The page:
Although it was Jay Harrington’s final meeting as Carbondale’s town manager, he will continue working for the Town through Sept. 10. Photo by Raleigh Burleigh.

All the action at the latest Carbondale Board of Town Trustees meeting took place in-person at town hall. All trustees were in attendance except Heather Henry. (

Ben Bohmfalk revealed during trustee updates that contrary to what trustees were told at their work session on Aug. 17, Mountain Waste — the Town’s trash hauler — had not been placing informative stickers on all cans when charging penalty fees to residents that leave a container with the lid unable to shut on collection day (or with any item outside the container). “I’m disappointed by that correction,” said Bohmfalk, clarifying that Mountain Waste is directed to place stickers when fining residents.

Next, the trustees showered Town Manager Jay Harrington with praise and gratitude, presenting him with a framed photograph of Mount Sopris.

A liquor license transfer was granted to Adriana Liechti. Her business, Craft Coffee, has a five-year lease at 689 Main Street where they support makers of local goods like juices, breads and locally-roasted coffee.

Liquor licenses were also granted to YouthZone and True Nature Healing Arts for upcoming events. YouthZone will host a watch party for films produced by local teenagers at The Orchard on Oct. 1. True Nature is celebrating its transition from a for-profit business to a nonprofit foundation with an autumn equinox soiree in the Peace Garden on Sept. 22.

Next, trustees reviewed a proposal by Harrington to spend federal COVID relief funds on cyber security upgrades, including the expansion of fiber Internet. The upgrade is estimated at around $500,000. So far, the Town has received $866,905 from the American Rescue Plan Act and is anticipating additional funds in 2022 and 2023. Trusting that this is the highest and best use allowed by the restricted funds, the suggestion was approved with the addition of a competitive bid process for fiber installation.

Also on the topic of resiliency, Third Street Center Director Colin Laird came before the board to ask for support in pursuit of a grant from the Colorado Department of Local Affairs (DOLA) to add solar energy storage capacity at the Third Street Center. Laird revealed that the building’s solar array produces on average between 10% and 20% more energy than the building needs. Storing that excess energy would help propel the “net-zero district” proposed by CLEER, which also includes the library, Bridges High School and school district housing.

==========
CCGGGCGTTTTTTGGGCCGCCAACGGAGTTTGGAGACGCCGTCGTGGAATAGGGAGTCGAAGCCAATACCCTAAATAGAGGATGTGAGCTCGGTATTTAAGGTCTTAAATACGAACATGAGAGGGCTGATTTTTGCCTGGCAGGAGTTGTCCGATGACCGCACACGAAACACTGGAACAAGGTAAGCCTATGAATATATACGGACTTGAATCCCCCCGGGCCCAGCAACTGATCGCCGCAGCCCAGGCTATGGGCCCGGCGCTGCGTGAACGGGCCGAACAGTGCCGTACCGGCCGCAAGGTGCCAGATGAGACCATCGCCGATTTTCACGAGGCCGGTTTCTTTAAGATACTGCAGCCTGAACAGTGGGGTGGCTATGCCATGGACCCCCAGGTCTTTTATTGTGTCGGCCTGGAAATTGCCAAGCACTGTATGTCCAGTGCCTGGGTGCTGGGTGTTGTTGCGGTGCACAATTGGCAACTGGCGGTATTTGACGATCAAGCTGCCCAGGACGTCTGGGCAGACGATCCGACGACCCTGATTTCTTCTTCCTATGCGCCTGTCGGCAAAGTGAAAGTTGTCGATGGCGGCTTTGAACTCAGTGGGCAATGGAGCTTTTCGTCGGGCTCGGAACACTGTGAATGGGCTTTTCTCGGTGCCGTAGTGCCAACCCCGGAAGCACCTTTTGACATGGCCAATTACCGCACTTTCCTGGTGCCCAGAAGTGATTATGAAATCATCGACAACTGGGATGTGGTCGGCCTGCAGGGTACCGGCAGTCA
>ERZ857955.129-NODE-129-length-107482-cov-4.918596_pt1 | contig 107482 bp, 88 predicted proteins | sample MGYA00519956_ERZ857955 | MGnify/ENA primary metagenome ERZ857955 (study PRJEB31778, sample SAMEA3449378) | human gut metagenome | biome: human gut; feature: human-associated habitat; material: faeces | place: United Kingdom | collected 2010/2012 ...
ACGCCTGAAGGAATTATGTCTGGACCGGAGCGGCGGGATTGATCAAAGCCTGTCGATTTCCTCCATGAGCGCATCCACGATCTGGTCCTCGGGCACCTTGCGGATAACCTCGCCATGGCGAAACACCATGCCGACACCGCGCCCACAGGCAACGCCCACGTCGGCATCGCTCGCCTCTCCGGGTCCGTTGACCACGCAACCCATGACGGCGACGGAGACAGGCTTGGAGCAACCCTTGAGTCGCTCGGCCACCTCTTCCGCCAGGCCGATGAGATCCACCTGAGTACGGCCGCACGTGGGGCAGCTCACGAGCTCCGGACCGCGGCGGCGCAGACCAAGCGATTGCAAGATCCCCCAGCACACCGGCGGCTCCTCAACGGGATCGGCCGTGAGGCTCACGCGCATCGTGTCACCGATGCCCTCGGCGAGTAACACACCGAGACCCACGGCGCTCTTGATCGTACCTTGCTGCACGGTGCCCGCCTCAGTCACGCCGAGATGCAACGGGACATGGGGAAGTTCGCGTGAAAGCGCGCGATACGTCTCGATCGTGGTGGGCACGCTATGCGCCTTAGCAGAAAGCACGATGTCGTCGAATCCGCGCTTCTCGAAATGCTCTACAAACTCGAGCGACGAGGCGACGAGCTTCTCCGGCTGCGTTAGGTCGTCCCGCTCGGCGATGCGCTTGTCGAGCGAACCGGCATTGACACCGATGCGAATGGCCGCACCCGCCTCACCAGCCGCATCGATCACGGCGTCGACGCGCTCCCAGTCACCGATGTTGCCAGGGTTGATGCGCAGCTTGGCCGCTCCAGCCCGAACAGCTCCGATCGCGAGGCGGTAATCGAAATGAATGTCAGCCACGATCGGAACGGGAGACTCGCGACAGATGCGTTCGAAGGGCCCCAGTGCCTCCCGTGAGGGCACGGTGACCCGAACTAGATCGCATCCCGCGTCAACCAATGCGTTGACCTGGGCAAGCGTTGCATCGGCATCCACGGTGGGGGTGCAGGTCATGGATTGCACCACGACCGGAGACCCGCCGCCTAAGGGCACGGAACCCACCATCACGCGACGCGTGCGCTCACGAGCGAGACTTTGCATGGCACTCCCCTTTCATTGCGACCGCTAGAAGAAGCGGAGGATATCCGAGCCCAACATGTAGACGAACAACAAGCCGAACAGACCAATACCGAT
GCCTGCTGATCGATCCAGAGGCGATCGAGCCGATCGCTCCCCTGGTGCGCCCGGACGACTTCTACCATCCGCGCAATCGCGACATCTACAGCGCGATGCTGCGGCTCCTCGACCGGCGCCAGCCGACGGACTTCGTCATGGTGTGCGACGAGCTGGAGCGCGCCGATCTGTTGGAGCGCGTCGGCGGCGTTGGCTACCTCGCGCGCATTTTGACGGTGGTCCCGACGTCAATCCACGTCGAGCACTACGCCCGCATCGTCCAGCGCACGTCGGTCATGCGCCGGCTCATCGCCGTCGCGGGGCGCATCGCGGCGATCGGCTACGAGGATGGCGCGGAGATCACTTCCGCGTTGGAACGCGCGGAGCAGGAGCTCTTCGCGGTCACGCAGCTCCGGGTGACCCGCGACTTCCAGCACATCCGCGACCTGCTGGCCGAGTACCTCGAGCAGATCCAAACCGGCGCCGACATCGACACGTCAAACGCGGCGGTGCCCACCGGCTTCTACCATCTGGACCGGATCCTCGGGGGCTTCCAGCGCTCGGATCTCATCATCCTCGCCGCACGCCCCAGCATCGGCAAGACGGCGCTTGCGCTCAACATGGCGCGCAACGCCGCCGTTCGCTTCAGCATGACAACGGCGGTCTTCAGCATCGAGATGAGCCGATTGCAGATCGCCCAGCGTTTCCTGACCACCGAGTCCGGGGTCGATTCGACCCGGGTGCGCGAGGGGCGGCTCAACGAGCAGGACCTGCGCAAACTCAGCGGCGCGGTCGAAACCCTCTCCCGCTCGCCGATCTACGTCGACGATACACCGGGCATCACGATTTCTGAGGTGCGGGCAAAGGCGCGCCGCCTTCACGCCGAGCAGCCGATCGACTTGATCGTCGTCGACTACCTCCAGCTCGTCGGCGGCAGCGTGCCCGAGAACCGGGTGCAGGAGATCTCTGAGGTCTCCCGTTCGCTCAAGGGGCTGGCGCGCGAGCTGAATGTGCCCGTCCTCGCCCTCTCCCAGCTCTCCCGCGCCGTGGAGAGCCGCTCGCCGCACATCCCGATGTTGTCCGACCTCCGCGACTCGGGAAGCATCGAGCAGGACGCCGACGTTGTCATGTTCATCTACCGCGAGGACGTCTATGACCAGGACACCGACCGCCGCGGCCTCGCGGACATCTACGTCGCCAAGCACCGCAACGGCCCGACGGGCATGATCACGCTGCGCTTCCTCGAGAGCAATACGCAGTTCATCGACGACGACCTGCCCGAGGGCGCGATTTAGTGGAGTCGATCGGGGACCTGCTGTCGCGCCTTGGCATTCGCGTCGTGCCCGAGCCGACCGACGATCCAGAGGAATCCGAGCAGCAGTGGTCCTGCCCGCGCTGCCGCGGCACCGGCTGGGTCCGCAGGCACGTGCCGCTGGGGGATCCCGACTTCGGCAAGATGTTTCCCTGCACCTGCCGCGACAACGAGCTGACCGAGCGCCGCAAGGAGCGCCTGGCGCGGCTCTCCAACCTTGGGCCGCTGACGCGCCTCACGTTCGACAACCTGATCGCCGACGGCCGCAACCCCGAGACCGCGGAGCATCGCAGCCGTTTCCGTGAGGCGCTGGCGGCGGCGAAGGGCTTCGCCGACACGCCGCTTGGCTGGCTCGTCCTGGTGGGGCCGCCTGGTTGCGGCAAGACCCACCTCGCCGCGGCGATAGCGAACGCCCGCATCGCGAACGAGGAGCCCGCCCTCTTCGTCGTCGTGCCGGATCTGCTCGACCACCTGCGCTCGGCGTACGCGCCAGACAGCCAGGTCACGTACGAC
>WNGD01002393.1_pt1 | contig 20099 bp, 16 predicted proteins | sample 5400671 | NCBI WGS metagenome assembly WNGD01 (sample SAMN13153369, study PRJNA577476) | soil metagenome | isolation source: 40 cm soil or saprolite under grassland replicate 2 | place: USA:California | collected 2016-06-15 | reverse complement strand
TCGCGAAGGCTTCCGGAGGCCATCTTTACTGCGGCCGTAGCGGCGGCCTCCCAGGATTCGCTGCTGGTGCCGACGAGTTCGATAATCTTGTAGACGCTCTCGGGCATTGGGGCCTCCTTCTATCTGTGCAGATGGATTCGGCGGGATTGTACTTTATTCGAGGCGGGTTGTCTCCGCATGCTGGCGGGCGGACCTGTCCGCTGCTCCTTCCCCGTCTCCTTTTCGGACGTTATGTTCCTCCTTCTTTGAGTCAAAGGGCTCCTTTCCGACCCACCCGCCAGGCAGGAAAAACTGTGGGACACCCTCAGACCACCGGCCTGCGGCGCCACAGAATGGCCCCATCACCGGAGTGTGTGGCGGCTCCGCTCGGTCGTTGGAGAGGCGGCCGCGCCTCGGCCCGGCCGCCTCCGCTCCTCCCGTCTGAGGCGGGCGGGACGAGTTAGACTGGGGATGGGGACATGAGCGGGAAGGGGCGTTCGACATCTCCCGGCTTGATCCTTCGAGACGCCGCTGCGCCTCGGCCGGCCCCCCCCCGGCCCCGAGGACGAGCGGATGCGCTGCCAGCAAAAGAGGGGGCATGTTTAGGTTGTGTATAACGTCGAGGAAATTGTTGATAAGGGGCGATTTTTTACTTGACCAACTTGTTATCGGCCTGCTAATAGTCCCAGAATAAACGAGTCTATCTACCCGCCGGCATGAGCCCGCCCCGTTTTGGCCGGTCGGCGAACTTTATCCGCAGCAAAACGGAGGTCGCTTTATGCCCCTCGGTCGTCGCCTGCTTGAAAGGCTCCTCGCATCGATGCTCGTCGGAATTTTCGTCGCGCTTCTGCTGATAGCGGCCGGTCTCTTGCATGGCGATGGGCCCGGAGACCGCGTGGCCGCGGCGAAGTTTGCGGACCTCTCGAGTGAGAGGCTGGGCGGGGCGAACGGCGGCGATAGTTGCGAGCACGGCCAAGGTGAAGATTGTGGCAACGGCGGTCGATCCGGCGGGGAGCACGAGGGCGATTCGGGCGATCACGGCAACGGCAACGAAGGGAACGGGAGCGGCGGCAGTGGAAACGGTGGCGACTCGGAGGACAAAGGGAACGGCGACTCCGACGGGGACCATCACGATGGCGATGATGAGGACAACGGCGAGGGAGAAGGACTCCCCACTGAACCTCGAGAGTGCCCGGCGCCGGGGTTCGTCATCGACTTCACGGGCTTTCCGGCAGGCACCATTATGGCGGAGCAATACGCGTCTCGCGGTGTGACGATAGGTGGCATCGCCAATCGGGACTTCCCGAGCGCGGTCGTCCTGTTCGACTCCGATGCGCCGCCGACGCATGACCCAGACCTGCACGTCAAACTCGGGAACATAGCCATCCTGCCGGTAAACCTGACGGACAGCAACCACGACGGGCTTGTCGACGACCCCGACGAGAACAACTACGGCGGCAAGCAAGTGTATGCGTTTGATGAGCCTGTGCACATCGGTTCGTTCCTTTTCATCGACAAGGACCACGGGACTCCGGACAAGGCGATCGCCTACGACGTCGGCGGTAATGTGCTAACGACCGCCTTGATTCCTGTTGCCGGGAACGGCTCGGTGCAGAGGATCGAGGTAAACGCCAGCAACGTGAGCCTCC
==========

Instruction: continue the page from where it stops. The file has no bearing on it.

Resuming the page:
Erica Sparhawk remarked that adding battery storage could establish the Third Street Center as an emergency center in case of a town-wide power outage. The Town approved pursuing a DOLA grant on behalf of the Third Street Center.

Next, trustees met with Cushing Terrell (CT), the firm contracted to lead the town’s Comprehensive Plan update process. The first half of this process focused extensively on gathering input, beginning with a kick-off event on July 2. The online survey received over 550 responses in about a month. Following two open house meetings (in English and in Spanish) and two design charrettes already conducted, there will be two virtual public hearings (in Spanish on Oct. 19 and in English on Oct. 21) and a final adoption hearing around the new year.

CT presented the growth projection of 1,200 new residents by 2030 (Carbondale’s population is currently estimated at 6,972). Based on the historical ratio of 2.65 residents per housing unit, this places the need at approximately 450 new housing units over ten years. Already, 199 units are underway or recently online and an additional 105 units are proposed and under review.

This means that two-thirds of the projected need will likely be met within the next few years. Additionally, CT estimates that up to 340 units could go in Downtown North (at 24 units per acre) and there are other vacant plots downtown that could accommodate additional growth.

CT also suggested that the Historic Commercial Core zoning could be amended to specify “three stories” instead of a 35-foot height limit to attract developers with more lenient, form-based design standards.

Regarding the climate action plan, CT suggested changing the 2013 Comprehensive Plan focus framework from 1. Community, 2. Ecology, 3. Economy to 1. Climate Protection, 2. Resiliency, 3. Equity.

Finally, trustees moved to approve Public Works Director Kevin Schorzman as interim town manager. With the recruitment process already underway, the goal is to have Carbondale’s next town manager hired by December.

All Town meetings are available for review on Carbondale’s YouTube channel.

Planning and Zoning will meet virtually to discuss a suggestion to initiate a zone text amendment to the Unified Development Code on Thursday, Aug. 26. The request relates to developer aspirations to build housing and/or a hotel on what is now the River Valley Ranch driving range. To comment, email by 4 p.m. on Aug. 26.